Choosing background music for your explainer video.
Background music and sound effects play an often underestimated but important role in your video. Adding music can lift any video to another level of engagement.
Think about how you want your audience to feel when they watch your explainer video. What type of story are you trying to tell? What emotion do you want them to feel? Should they be concerned, excited, on the verge of laughter or learning about your product, service or brand offering?
Here are a few tips that can help you pick the perfect backing track for your video project.
Royalty free music licensing websites like Premiumbeat have their music library broken down into genre and mood with filters like BPM (beats per minute), duration, popularity and instrument types to help you find the perfect track.
Sometimes a popular track may actually be the best choice but it often pays to delve a little deeper making a short list of 4 or 5 tracks before making a final selection.
You’ll find track selection is easier if you watch the animatic (an animated storyboard that includes the voice over) while playing the track in another browser tab.
The pace of the animation and the tone of the voice can often suit one piece of music more than another. Aim to find a track where the pace works with rather than against the flow of the animation.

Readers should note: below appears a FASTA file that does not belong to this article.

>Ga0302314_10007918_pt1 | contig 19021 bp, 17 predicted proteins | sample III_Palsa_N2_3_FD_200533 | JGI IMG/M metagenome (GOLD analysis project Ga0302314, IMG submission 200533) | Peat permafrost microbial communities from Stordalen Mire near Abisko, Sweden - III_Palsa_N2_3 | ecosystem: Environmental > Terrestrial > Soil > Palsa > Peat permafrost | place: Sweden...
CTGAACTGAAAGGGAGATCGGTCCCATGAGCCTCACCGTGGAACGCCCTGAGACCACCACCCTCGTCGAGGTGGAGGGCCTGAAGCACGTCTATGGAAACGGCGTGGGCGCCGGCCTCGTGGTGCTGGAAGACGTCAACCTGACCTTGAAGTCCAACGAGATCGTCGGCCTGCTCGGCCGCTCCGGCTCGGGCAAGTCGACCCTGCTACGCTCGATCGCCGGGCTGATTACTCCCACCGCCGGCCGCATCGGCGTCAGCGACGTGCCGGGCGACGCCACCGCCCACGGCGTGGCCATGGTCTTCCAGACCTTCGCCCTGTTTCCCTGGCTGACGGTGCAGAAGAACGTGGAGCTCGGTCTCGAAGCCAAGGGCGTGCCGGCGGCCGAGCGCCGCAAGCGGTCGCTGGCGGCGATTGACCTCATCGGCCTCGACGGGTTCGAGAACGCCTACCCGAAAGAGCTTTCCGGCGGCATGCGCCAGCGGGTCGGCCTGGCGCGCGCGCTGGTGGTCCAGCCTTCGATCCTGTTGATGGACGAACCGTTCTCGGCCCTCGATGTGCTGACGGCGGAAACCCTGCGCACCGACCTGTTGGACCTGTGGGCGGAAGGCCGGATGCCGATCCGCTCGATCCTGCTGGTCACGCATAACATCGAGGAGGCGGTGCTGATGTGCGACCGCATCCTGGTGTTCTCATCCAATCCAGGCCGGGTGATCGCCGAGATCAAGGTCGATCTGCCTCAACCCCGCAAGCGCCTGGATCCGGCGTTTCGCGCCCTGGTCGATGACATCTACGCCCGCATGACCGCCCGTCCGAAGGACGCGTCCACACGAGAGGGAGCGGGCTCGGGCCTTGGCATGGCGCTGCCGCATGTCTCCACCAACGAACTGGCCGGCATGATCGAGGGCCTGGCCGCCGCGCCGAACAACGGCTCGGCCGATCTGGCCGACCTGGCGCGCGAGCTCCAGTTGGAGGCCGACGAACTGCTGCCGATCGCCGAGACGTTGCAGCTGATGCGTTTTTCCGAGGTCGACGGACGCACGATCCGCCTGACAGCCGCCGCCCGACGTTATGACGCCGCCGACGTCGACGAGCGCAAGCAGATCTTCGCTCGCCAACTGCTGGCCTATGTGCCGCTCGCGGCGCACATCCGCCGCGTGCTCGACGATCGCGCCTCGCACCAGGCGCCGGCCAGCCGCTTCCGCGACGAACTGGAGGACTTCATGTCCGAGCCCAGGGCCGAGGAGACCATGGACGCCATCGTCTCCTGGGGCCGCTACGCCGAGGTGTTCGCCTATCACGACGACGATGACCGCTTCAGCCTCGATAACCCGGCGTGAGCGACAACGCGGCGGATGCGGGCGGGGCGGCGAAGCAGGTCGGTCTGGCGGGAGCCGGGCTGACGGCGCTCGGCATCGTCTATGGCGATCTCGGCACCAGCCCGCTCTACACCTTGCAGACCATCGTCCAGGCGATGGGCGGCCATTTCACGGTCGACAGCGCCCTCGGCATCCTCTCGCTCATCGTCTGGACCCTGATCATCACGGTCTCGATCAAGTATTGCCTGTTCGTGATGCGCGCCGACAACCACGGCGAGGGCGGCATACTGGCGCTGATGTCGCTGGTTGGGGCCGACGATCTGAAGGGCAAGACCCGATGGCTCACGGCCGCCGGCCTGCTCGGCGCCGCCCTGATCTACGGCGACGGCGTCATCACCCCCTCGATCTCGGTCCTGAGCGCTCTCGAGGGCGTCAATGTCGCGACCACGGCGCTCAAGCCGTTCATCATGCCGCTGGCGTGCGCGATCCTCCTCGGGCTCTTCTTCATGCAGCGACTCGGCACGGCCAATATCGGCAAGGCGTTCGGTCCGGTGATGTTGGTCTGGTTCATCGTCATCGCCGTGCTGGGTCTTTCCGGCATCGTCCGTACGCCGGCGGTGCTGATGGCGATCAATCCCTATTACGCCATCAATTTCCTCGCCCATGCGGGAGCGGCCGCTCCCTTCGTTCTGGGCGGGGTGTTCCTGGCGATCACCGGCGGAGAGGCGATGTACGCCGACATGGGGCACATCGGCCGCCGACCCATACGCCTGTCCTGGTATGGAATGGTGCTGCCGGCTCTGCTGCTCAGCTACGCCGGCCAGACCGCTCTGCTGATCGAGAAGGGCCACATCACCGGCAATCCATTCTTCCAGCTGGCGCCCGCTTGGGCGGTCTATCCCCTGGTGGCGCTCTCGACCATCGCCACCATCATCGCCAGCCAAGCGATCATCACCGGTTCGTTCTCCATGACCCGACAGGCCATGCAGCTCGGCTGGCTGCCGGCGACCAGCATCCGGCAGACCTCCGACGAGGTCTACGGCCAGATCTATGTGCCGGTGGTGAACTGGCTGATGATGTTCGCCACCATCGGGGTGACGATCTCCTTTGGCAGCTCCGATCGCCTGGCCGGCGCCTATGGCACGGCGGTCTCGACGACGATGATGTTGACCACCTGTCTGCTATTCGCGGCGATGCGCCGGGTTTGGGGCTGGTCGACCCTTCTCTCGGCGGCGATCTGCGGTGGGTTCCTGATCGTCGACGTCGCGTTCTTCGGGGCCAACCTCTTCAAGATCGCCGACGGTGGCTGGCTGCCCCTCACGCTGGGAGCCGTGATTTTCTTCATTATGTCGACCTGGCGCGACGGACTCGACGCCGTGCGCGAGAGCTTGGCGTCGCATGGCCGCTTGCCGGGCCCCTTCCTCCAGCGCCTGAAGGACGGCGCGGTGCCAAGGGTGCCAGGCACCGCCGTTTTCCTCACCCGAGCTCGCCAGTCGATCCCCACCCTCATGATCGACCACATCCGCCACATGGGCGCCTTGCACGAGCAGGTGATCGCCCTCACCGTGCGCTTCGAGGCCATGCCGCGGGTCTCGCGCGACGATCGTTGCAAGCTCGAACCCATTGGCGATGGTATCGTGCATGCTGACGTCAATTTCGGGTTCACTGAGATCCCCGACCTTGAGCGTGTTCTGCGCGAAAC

Don’t get too hung up on the length of the track. The full length version usually comes with a couple of shorter versions and several loop cuts that can be mixed together to suit any duration and fit to the flow of your video.
If the video is benefits driven where the viewer is led through a series of problems before your solution and brand are revealed, you may like the music to build in intensity throughout so that a feeling of positivity is established as the solution is revealed.
Look out for a track with a clean ending rather than one that fades gradually. It makes it easier to edit into the perfect sign off giving a well timed ending as the viewer sees and hears the call to action.
If you’re using a voice over, watch out for songs that compete with the human voice. Avoid vocals and group whoa-ing but heavy piano melodies and whistling can distract your viewer too. Needless to say, keep the volume of the background music in the background! Let the music support your message. Don’t let it get in the way.